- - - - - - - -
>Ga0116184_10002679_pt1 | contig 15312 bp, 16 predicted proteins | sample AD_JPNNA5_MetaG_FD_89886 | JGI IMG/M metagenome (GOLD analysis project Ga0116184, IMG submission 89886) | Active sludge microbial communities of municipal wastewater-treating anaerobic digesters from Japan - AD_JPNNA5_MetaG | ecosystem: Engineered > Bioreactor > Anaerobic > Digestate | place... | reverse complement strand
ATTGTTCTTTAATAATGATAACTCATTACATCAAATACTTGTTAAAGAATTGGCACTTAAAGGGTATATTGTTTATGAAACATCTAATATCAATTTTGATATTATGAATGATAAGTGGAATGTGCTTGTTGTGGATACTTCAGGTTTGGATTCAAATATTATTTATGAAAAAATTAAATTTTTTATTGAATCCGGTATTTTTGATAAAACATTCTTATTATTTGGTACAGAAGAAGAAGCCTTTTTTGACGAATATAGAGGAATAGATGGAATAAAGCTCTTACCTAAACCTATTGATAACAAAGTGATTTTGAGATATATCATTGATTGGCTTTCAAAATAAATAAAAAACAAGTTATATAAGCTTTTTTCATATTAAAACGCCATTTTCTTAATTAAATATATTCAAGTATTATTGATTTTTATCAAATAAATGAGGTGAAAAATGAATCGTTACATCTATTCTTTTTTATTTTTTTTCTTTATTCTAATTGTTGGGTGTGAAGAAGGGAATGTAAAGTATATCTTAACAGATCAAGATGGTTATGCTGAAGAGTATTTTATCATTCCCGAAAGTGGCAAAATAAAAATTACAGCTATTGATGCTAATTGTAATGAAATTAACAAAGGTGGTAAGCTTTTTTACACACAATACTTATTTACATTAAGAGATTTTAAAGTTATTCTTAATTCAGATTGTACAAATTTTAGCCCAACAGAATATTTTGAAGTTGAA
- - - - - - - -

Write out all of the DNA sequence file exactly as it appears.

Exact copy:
>Ga0116184_10002679_pt1 | contig 15312 bp, 16 predicted proteins | sample AD_JPNNA5_MetaG_FD_89886 | JGI IMG/M metagenome (GOLD analysis project Ga0116184, IMG submission 89886) | Active sludge microbial communities of municipal wastewater-treating anaerobic digesters from Japan - AD_JPNNA5_MetaG | ecosystem: Engineered > Bioreactor > Anaerobic > Digestate | place... | reverse complement strand
ATTGTTCTTTAATAATGATAACTCATTACATCAAATACTTGTTAAAGAATTGGCACTTAAAGGGTATATTGTTTATGAAACATCTAATATCAATTTTGATATTATGAATGATAAGTGGAATGTGCTTGTTGTGGATACTTCAGGTTTGGATTCAAATATTATTTATGAAAAAATTAAATTTTTTATTGAATCCGGTATTTTTGATAAAACATTCTTATTATTTGGTACAGAAGAAGAAGCCTTTTTTGACGAATATAGAGGAATAGATGGAATAAAGCTCTTACCTAAACCTATTGATAACAAAGTGATTTTGAGATATATCATTGATTGGCTTTCAAAATAAATAAAAAACAAGTTATATAAGCTTTTTTCATATTAAAACGCCATTTTCTTAATTAAATATATTCAAGTATTATTGATTTTTATCAAATAAATGAGGTGAAAAATGAATCGTTACATCTATTCTTTTTTATTTTTTTTCTTTATTCTAATTGTTGGGTGTGAAGAAGGGAATGTAAAGTATATCTTAACAGATCAAGATGGTTATGCTGAAGAGTATTTTATCATTCCCGAAAGTGGCAAAATAAAAATTACAGCTATTGATGCTAATTGTAATGAAATTAACAAAGGTGGTAAGCTTTTTTACACACAATACTTATTTACATTAAGAGATTTTAAAGTTATTCTTAATTCAGATTGTACAAATTTTAGCCCAACAGAATATTTTGAAGTTGAA